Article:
GW Health Village Draws Crowds at NBC4 Health & Fitness Expo
Thousands of Washington, D.C., area residents streamed through the Walter E. Washington Convention Center in January to take part in the annual two-day NBC4-Telemundo44 Health & Fitness Expo.
The expo featured health exhibitors from throughout the area – including the GW Health Village, hosted by the George Washington University (GW) School of Medicine and Health Sciences (SMHS), GW Hospital, and the GW Medical Faculty Associates.
At the GW Health Village, expo attendees were able to take advantage of a variety of offerings, including but not limited to balance assessments/fall prevention, blood pressure screenings, foot and ankle exams, oral cancer screenings, integrative health education, and more.
In addition, presentations peppered both days of the expo, with Keith Mortman, MD, director of thoracic surgery and associate professor of surgery at SMHS, presenting on hyperhidrosis; Joseph Goodman, MD, RESD ’12, a head and neck surgeon at the GW Cancer Center and assistant professor of surgery, discussing oral cancer; Wayne Olan, MD, director of interventional and endovascular neurosurgery and assistant professor of neurological surgery at SMHS, talking about stroke intervention; and even a healthy cooking demonstration.
“Getting out into the community like this is something we do every opportunity we get,” Mortman said amid the noise and bustle of the event. “Helping educate the public about the various conditions that we treat is very important.”
At the thoracic surgery booth in the health village a nurse navigator was busy talking with patients who may be at risk for lung cancer and educating attendees about new screening options using a low-dose CT scan. In addition, demonstrations were given on the use of 3D in thoracic surgery, allowing people to put on a VR headset and see what it looks like to take a walk through the chest and see a tumor.
Janette Rodrigues, administrative director for the Office of Integrative Medicine and Health, noted the importance of being at the expo to help grow awareness of all the amazing offers from GW, including in the area of integrative medicine.
SMHS student volunteers put their education into practice at the expo, taking advantage of the chance to interact with patients out in the community.
“This is such a great opportunity to integrate what I am learning at school and to provide a service to help people,” said third-year MD student Alec Straughan. “It’s always fun to take what you’re learning in the classroom and on clinical rotations and apply that in a way that can help people.”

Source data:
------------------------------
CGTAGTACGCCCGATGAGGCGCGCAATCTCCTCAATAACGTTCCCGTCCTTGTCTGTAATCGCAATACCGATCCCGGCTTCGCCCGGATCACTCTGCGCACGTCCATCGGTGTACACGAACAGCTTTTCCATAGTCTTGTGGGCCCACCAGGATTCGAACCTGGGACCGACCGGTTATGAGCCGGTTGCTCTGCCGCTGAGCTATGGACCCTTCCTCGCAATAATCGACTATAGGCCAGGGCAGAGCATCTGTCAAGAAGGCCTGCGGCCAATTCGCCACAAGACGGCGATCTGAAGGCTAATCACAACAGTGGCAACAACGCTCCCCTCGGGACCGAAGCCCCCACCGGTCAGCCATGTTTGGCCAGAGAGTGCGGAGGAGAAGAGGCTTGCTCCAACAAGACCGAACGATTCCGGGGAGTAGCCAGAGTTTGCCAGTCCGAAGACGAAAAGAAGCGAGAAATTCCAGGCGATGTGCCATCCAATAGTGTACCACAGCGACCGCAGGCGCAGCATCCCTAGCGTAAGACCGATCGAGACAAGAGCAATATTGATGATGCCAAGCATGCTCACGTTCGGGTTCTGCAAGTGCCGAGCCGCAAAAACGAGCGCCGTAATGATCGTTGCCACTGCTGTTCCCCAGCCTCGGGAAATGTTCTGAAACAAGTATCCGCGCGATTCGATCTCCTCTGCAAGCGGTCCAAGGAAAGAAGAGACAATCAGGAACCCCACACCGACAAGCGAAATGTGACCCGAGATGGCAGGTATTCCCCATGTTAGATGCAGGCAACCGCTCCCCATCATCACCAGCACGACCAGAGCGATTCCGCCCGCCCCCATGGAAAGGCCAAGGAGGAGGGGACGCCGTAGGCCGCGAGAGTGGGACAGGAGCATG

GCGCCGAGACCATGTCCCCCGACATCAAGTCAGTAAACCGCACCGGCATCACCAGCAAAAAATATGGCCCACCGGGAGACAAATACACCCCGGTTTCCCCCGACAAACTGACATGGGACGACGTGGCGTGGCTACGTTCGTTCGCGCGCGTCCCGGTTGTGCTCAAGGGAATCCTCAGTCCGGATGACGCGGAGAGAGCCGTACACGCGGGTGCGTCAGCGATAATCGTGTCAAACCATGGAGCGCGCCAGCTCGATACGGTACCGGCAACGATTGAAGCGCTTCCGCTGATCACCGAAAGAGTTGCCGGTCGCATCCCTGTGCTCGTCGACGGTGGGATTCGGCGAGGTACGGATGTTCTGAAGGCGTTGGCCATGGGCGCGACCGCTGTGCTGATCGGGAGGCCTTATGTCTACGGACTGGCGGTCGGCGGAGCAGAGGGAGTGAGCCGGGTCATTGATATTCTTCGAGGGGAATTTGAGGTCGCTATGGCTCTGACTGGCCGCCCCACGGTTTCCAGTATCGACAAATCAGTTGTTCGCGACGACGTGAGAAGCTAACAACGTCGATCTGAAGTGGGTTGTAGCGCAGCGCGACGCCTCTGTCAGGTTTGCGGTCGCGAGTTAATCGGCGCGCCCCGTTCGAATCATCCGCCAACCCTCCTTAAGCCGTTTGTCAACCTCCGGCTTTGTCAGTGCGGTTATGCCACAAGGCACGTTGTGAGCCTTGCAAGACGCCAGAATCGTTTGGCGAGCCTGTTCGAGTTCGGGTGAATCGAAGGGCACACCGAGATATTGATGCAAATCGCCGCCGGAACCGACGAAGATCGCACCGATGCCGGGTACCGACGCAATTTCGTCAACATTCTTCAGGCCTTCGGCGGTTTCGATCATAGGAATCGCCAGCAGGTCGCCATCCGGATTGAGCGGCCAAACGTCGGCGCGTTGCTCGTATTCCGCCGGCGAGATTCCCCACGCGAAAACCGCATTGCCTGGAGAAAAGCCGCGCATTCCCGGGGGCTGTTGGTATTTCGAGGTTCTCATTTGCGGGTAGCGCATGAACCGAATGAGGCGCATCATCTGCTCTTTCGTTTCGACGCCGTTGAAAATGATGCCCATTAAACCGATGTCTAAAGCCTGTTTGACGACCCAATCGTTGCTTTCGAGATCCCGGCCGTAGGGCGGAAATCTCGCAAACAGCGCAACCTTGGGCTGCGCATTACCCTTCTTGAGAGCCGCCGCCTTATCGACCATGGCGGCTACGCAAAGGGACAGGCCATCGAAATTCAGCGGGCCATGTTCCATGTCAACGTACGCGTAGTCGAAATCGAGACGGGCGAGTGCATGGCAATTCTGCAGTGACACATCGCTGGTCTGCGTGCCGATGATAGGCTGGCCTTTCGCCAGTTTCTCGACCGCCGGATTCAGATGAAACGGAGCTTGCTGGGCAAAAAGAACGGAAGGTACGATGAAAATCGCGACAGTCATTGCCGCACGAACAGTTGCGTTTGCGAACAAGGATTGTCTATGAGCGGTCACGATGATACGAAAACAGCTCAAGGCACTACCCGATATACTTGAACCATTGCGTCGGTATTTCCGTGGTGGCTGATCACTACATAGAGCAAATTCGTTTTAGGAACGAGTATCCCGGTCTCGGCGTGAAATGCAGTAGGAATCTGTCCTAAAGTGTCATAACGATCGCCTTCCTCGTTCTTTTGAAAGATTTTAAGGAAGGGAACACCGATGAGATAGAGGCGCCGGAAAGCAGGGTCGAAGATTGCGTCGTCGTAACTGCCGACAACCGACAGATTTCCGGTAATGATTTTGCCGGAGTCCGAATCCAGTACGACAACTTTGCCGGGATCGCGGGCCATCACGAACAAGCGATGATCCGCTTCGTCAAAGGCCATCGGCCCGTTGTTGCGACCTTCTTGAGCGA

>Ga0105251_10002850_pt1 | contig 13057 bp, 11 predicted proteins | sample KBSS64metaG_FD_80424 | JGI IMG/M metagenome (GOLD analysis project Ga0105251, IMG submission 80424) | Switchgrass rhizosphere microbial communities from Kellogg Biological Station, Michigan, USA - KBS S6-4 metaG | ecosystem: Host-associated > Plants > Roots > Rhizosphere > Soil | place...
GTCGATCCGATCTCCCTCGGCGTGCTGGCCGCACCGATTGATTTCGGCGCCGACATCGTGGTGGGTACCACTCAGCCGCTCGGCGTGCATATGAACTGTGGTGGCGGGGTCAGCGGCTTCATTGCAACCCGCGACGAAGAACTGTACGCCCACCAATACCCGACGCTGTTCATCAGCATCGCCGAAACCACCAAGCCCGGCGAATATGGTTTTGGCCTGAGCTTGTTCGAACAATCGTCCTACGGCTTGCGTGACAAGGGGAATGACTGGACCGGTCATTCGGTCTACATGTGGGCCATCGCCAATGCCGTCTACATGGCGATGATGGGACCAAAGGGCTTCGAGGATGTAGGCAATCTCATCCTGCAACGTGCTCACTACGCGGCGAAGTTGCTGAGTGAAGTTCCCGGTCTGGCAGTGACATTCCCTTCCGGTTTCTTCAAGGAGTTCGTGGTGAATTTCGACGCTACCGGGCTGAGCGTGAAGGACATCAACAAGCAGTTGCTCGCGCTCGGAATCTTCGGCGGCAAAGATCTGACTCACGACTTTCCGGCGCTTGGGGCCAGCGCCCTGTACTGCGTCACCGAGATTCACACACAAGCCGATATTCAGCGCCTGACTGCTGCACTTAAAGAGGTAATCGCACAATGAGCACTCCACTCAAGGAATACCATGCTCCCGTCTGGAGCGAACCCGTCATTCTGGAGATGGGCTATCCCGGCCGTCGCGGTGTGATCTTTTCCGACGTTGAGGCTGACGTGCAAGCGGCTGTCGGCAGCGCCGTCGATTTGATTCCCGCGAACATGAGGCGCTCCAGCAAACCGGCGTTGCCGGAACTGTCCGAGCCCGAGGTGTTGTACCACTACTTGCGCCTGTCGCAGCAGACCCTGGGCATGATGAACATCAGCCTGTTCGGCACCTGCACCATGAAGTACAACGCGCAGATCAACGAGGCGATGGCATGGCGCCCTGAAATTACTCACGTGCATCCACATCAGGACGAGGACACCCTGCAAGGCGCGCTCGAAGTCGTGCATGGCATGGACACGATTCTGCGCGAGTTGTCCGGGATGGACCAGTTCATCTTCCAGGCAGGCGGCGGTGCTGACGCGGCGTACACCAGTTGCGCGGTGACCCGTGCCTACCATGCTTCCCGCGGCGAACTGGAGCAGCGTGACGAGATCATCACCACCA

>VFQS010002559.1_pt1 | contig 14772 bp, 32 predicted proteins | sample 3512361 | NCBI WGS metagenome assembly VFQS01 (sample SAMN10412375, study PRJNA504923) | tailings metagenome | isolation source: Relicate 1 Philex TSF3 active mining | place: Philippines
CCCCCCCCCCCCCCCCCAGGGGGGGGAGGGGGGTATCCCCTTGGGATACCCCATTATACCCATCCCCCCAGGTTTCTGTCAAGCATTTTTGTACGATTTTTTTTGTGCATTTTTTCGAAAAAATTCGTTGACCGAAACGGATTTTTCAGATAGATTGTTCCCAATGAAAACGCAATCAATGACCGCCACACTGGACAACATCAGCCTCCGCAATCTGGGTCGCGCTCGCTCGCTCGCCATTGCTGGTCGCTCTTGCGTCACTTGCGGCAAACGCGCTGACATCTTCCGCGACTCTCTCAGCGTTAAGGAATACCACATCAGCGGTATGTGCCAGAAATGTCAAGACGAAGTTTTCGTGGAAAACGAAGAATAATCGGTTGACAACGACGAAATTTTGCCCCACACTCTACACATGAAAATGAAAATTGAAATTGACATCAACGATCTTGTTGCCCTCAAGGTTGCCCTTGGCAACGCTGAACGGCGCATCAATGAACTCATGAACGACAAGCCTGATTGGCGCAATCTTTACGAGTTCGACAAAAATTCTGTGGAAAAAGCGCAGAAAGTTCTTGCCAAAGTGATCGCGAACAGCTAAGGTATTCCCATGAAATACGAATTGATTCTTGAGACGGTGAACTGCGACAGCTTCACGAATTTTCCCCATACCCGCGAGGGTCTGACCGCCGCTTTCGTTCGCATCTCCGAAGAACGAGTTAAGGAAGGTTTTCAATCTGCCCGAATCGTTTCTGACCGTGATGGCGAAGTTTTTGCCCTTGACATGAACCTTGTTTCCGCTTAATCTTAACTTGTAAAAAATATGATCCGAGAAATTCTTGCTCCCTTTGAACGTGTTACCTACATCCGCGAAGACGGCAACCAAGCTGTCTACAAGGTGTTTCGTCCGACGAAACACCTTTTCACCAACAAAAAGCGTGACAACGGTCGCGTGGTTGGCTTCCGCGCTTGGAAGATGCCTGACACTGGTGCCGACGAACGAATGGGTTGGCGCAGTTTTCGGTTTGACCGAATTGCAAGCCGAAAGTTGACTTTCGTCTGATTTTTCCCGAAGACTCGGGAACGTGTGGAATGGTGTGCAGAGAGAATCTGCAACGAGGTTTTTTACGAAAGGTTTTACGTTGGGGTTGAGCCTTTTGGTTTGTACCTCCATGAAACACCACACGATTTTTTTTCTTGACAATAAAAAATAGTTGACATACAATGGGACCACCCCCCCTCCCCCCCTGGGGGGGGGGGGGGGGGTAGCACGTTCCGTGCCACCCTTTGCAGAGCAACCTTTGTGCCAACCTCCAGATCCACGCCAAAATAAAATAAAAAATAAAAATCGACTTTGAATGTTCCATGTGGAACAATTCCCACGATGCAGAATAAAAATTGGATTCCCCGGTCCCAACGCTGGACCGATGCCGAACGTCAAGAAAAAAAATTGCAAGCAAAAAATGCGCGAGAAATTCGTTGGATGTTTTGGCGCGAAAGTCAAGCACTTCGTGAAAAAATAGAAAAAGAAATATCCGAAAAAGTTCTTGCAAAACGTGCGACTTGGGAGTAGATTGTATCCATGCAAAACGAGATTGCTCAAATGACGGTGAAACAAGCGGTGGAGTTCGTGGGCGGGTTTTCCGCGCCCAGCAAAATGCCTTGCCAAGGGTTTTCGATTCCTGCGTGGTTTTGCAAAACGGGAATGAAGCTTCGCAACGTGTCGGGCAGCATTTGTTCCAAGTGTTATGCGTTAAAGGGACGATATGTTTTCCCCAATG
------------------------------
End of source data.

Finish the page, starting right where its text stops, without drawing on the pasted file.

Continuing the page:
Straughan spent much of Saturday morning helping with oral cancer screening and prevention. “I’ve been helping with physical exams and taking histories on people who would like to be screened for oral cancer, as well as offering education on the risks for oral cancer and how to prevent it,” he said.
Members of the SMHS chapter of the Gold Humanism Honor Society also were at the event to talk about the organization’s goal of improving health care through placing values and human dignity at the center of care.
Betel Yibrehu and Jaisree Iyer, fourth-year MD students, were at the event with a special mission: to find out from attendees the traits they would want in a health care provider. The students filled the answers in on slips of paper they hope to place in the white coat pockets of future students.
“Many people have said they would look for a physician who is a good listener. People are expressing wanting to feel like their doctors are taking time to be with them and for them to be compassionate as well,” Yibrehu said.
The GW Ron & Joy Paul Kidney Center also had a booth in the GW Health Village that offered blood pressure, BMI, and A1c screenings, as well as opportunities for at-risk patients to make appointments to get their kidneys screened.
“It has been nonstop today,” said GW Ron & Joy Paul Kidney Center Executive Director Jennifer Arigo, MBA, CAE, with a laugh. “We are thrilled to have these opportunities to get out into the community and spread awareness and educate about prevention, because the more individuals know the more they can be proactive in taking care of their health.”
GW physical therapists also were on hand to conduct balance assessments and fall prevention. Patients could take different tests such as standing on one leg with eyes open or other more challenging positions.
“If someone comes and does a task and their balance is off, we ask more questions to what might be a root cause of the imbalance, whether it’s just with one side or whether it’s with their eyes closed or open, and that could give us more information on their condition,” said GW Hospital physical therapist Kevin Keating, DPT ’18. “This might lead us to recommend them to get an evaluation with a physical therapist for a deeper assessment.”
“It’s fantastic to be here,” he added looking around at the crowds of people. “Interacting with people who just need a little help or to give advice, it’s definitely a great event.”